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If we assume that the balance should be weighted in this way, it is because the consequences for the people involved are much more important than the loss that will be suffered by the public.
We need the press to have freedom so that we can remain informed about what is going on in our society. If we do not remain informed, we cannot be good citizens because we cannot properly know what to demand from our government. But protecting the privacy of people in a criminal investigation does not take much away from our ability to get the knowledge we need. We do not really need to know all the details about such investigations before they reach trial.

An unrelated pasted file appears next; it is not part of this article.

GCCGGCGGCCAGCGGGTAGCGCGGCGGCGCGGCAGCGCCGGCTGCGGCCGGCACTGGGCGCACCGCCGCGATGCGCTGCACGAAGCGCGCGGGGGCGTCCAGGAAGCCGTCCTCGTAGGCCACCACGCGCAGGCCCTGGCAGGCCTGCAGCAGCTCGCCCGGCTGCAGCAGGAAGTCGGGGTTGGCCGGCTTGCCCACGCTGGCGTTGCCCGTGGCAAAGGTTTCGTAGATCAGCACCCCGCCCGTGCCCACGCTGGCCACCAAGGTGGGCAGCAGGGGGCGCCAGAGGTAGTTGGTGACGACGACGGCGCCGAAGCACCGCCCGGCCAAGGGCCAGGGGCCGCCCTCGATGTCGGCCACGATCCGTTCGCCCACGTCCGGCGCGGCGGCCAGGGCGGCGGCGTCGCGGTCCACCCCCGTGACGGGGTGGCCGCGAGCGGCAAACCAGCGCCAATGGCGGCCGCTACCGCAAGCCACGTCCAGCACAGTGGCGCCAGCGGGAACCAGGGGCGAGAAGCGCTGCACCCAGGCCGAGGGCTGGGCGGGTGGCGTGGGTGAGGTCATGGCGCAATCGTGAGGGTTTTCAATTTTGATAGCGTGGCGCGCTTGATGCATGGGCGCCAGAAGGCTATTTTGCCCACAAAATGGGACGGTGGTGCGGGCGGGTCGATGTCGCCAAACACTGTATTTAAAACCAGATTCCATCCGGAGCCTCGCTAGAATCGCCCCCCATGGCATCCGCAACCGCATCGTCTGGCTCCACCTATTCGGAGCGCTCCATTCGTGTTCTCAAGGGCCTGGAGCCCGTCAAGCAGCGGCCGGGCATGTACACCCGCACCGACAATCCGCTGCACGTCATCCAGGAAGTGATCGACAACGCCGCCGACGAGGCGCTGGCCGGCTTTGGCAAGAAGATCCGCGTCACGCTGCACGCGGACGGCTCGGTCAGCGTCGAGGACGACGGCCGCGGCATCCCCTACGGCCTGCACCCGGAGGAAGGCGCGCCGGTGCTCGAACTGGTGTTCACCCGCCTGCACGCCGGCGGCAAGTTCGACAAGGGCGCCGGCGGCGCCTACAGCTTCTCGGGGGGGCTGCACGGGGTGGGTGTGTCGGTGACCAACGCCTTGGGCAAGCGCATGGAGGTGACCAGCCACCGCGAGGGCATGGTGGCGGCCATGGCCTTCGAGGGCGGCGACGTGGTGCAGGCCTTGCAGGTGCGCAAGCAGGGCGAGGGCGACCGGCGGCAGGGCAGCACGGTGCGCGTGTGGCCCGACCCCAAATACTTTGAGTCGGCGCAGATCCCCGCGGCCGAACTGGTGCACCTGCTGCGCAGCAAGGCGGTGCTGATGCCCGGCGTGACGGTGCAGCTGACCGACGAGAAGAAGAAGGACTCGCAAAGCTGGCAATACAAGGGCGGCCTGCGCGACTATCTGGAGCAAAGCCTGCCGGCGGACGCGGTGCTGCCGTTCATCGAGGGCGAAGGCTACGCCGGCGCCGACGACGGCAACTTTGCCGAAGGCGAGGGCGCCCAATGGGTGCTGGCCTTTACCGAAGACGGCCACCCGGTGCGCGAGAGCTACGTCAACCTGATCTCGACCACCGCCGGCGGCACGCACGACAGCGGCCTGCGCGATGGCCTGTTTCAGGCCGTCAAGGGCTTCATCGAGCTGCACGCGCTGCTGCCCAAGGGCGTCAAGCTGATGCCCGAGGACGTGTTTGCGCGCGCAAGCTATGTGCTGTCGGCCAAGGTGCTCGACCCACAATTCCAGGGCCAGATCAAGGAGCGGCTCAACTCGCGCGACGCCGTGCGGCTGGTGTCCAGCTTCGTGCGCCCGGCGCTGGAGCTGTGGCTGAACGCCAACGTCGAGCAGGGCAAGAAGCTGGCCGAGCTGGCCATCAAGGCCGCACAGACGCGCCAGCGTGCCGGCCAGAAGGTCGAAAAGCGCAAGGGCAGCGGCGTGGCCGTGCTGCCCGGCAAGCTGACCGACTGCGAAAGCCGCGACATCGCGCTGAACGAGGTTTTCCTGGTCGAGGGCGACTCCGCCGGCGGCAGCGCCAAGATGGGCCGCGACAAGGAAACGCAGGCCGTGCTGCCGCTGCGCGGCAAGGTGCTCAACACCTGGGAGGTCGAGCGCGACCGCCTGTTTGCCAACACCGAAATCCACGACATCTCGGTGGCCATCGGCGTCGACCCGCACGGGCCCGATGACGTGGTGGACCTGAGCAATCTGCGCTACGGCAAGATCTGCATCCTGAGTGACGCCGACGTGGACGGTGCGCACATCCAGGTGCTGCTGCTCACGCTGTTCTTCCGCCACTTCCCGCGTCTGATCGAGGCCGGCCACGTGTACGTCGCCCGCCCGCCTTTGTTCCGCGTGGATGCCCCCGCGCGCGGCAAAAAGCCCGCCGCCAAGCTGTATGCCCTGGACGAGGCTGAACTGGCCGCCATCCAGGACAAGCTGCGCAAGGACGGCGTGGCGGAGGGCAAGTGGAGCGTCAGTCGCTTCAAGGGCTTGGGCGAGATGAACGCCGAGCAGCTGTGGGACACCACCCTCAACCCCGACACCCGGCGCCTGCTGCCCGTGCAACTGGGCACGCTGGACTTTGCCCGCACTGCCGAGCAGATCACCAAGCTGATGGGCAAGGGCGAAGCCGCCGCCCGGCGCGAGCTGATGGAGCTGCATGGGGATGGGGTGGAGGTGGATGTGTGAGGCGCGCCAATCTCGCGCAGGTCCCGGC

By contrast, the people involved really can be hurt by the publicity. If their names are exposed in the press, they can have their lives destroyed even if it eventually turns out that they are not even charged with any wrongdoing. Therefore, the harm in allowing the media free rein outdoes the harm caused by reducing the media’s right to report on criminal investigations.
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